• You now have two sites to update. Keeping them in sync requires diligence over the long run.
  • Designing a mobile site almost always leads to some retrofitting on your main site, to keep key branding consistent. 
  • Checkout options may not integrate with your in-house ticketing. For instance, you may be able to sell single tickets but not subscriptions, general admission but not reserved seats.


If a web site does not look good on current mobile devices, but a major redesign is not in the immediate offing, a site can be made more mobile friendly by centering the content on the page so that it looks the same across all platforms, by streamlining the navigation, and by simplifying the pages so they load faster. (PHOTO: Mobile friendly content stays the same on all platforms.)


  • De-cluttering the site for mobile users will improve the performance for desktop users, too. 
  • Adding click-to-call buttons and thumb-friendly action buttons will help mobile users without compromising desktop performance. 


  • As you remodel, you may break something you’re trying to fix. 
  • If your site is more than five years old, it may easier to undertake a comprehensive redesign. 
  • Your thinking will be web-down. Designers today are recommending the opposite. Start with mobile requirements, then design up. 


This is the current web site ideal. The responsive site detects the device that is accessing it and delivers the page accordingly. Content components are centered on the screen or they are optimized as
modules that can stack vertically or horizontally. To get the idea, go to the San Francisco Ballet web site and widen or shrink the screen. You’ll see the content move around. (PHOTO: San Francisco Ballet’s web design is responsive.)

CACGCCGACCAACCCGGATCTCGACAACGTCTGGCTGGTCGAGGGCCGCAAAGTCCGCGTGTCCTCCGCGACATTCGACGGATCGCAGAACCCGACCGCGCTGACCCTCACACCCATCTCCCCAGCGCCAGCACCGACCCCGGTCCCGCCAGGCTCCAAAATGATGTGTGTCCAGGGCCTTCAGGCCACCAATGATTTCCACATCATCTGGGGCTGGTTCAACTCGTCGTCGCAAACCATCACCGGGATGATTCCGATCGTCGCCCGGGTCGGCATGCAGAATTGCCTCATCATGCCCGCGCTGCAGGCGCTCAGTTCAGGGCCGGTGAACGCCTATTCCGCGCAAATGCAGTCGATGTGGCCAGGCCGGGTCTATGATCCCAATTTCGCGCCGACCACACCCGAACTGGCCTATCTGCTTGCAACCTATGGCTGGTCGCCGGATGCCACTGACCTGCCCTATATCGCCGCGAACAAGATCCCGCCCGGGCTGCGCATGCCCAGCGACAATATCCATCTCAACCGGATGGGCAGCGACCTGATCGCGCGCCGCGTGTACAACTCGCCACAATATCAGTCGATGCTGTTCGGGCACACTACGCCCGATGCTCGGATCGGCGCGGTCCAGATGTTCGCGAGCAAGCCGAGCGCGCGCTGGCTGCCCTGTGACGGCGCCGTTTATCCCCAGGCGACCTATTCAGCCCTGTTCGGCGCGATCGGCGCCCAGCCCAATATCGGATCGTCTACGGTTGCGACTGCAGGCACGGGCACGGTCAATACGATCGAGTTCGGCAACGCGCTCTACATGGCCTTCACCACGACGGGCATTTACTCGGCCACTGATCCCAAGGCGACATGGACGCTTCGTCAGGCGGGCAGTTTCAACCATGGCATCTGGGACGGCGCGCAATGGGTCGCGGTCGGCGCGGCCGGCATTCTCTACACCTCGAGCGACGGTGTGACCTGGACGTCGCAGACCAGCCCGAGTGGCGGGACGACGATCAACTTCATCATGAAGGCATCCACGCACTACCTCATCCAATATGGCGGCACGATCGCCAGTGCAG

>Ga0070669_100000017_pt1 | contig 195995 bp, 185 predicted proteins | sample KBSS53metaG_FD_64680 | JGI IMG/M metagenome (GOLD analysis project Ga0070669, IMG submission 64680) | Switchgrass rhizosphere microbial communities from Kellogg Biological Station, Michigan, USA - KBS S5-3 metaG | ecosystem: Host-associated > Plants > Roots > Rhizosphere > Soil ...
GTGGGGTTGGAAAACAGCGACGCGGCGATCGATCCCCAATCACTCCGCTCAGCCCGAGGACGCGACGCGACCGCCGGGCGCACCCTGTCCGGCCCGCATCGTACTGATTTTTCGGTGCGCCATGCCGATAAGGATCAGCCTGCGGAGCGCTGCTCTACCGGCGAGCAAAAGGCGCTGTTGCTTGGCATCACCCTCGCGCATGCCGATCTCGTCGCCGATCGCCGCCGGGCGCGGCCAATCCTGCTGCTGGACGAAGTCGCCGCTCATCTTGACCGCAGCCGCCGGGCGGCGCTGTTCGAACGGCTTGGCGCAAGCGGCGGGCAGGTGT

• It is impossible to convert a large existing web site quickly. The project has to be planned carefully.
  • Testing must be periodic and habitual, to make sure the templates continue to perform with reliable flexibility. 


The optimum approach is for an organization to tie together all aspects of its technology infrastructure, brand management, business needs, analytical tools, and donor/customer relations into a smoothly functioning system built to last. The mobile solution should be central to high-level thinking, since it is the fastest-growing segment of the market. It cannot be an afterthought. It requires the involvement of the entire organization and almost every internal computer system, as well as a high position in the design and communication strategy. Using a consultant is typical. 


  • The increasing sophistication of mobile users will be key to improving an arts organization’s reach, brand, and performance.


  • Massive restructuring is likely to involve many months of initial planning and investment.
  • The mobile field is changing so quickly that continuing annual upgrades will also be required.

Nancy Malitz is the publisher of ChicagoOntheAisle.com. She has been writing about the intersection of the arts and technology most of her career. She developed some of Gannett Media’s first newspaper web sites and worked on strategic projects for media change.